There are relatively few points of substantive agreement between the Trump administration, the Biden administration, and the D.C.-based foreign policy commentariat. But the idea that the United States and China are entering an era of aggressive great power competition seems to be nearly universal, with the primary disputes arising over its dimensions and the correct terminology rather than the basic premise.
There is plenty of evidence to support that contention, to be fair. The United States and China have fundamental, potentially irreconcilable, differences in their views of the power balance in the Asia-Pacific region, the importance of democracy, the governance of the maritime commons, and any number of other issues. There are, as strategists are keen to remind us, a number of historical analogies suggesting that Beijing and Washington will not share global influence amicably.
But there is also an element of self-fulfilling prophecy at work here. In trying to frame the future in order to prepare for it, we cast events in recognizable grand-strategic terms: military buildups, the development of spheres of influence, tense negotiations producing specifically delimited agreements, and the absence of a nation-state enemy capable of uniting rivals in common cause. This vision may indeed come to pass, but it would be a mistake to assume that this particular image of the future is prophecy rather than prediction.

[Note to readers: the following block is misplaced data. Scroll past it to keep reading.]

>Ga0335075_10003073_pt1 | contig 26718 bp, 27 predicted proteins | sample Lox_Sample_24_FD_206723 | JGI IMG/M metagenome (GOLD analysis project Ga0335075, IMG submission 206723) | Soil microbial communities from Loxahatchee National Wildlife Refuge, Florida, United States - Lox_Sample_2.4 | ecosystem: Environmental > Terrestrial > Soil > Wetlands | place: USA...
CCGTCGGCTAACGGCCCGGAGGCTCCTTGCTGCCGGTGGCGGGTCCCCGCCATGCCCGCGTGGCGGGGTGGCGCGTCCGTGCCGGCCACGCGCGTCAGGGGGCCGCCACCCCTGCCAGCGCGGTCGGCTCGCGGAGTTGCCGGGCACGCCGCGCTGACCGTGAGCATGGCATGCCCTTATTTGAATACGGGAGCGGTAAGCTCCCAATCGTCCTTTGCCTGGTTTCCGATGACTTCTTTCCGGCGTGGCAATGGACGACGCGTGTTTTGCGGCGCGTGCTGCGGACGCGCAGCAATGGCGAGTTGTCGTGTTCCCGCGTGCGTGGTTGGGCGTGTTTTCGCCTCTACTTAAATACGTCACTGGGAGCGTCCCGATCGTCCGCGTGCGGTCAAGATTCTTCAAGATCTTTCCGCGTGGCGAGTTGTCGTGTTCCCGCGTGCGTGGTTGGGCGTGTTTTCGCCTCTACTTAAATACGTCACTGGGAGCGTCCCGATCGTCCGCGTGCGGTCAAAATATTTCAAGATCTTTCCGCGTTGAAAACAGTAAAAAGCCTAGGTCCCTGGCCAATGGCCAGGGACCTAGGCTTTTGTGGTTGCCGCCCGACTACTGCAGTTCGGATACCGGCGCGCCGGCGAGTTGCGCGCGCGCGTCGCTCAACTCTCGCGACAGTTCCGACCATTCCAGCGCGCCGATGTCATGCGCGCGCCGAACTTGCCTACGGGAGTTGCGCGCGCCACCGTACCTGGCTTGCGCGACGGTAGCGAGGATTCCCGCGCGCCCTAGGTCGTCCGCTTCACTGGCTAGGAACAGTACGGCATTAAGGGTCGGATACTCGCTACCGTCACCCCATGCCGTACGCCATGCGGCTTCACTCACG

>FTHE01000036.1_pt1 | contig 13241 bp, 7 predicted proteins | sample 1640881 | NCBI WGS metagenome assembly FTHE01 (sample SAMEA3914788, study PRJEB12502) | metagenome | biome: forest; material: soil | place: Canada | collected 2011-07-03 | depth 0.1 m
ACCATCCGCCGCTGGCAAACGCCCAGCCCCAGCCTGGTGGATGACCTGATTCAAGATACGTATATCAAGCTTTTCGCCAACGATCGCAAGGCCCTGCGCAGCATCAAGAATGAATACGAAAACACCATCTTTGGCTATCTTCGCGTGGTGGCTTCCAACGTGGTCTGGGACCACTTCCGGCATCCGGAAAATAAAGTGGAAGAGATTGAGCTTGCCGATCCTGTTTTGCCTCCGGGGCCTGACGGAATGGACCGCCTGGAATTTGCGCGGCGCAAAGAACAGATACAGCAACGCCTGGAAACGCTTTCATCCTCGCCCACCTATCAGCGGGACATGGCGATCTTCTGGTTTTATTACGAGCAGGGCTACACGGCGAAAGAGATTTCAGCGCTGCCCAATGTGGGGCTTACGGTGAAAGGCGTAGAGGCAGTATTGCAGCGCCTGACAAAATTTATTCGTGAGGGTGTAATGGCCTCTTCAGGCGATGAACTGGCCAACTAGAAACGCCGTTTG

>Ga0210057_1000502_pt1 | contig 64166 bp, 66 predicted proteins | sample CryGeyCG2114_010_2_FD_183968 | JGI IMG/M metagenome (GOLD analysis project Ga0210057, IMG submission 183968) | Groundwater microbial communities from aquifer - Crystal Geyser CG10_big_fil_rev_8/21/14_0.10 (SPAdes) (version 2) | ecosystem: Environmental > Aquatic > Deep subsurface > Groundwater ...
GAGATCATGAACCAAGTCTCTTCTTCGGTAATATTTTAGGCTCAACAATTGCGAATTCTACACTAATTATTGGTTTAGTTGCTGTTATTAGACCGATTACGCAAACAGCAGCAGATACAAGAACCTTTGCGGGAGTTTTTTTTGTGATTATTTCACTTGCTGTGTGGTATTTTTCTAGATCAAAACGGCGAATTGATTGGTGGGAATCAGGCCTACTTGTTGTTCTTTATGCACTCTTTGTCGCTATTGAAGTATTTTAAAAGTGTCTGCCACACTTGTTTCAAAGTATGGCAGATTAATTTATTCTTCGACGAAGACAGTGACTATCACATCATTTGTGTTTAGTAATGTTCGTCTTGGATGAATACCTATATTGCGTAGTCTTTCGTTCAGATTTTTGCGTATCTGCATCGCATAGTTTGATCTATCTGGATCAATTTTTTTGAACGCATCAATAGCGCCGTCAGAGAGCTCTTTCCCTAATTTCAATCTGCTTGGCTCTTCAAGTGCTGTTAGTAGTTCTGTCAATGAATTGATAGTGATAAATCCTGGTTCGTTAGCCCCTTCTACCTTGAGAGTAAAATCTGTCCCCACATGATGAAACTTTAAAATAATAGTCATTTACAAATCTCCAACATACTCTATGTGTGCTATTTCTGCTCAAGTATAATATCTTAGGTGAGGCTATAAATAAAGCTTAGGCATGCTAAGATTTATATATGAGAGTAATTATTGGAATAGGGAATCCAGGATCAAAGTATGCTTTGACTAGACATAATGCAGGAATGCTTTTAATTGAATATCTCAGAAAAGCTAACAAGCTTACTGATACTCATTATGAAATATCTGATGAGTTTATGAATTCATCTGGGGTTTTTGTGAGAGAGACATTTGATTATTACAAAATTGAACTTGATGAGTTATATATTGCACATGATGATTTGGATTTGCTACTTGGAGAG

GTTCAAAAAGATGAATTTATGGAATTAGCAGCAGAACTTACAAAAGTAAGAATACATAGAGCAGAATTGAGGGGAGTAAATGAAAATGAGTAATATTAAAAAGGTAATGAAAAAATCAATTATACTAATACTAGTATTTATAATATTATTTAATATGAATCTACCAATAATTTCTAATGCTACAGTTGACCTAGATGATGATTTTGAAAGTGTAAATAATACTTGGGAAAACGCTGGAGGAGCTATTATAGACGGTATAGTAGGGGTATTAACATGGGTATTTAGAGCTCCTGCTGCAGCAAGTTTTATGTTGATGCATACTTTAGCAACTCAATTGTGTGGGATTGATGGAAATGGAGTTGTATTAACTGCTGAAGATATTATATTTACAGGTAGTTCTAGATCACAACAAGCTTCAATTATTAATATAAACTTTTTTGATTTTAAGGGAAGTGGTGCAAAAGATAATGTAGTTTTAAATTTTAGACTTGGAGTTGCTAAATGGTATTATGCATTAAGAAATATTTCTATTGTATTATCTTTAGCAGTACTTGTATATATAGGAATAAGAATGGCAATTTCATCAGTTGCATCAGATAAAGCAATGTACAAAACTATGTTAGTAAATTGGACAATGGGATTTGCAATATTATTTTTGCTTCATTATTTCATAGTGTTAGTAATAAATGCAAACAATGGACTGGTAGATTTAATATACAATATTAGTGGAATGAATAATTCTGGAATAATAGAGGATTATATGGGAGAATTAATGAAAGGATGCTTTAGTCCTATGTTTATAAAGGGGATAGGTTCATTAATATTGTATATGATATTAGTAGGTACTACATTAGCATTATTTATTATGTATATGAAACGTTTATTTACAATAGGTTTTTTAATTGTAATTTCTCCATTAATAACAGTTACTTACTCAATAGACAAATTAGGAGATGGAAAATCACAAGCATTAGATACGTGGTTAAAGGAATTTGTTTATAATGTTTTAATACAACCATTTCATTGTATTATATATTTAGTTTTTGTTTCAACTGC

Instead of adding to the crowded corpus of work examining the new era of great power competition, let’s look at things through a slightly different frame: Not one of power balancing and geopolitical strategy, but rather how the United States imagines the future and how that defines Washington’s view of the current situation.
The first key point is that the future rarely cooperates with our attempts to imagine it. “Visionary” tales of the future are noted in retrospect for getting only some things right. Jules Verne predicted the existence of deep-diving submarines and nuclear energy, but a modern re-reading of “20,000 Leagues Under the Sea” reveals a huge range of promising theories and hypotheses about technology and natural phenomena that simply did not pan out.
In the most basic terms, the fundamental problem in accurate projection is with worldbuilding. Think of prediction like additive manufacturing: The narrative is constructed from layers of prediction laid upon each other. A simple prediction about the near future – “trend X will continue” – can be relatively durable, but each additional step into the future requires a leap of logic. That, in turn, weakens the entire structure. If trend X does not continue, the subsequent assumption that trends Y and Z will occur collapses as well.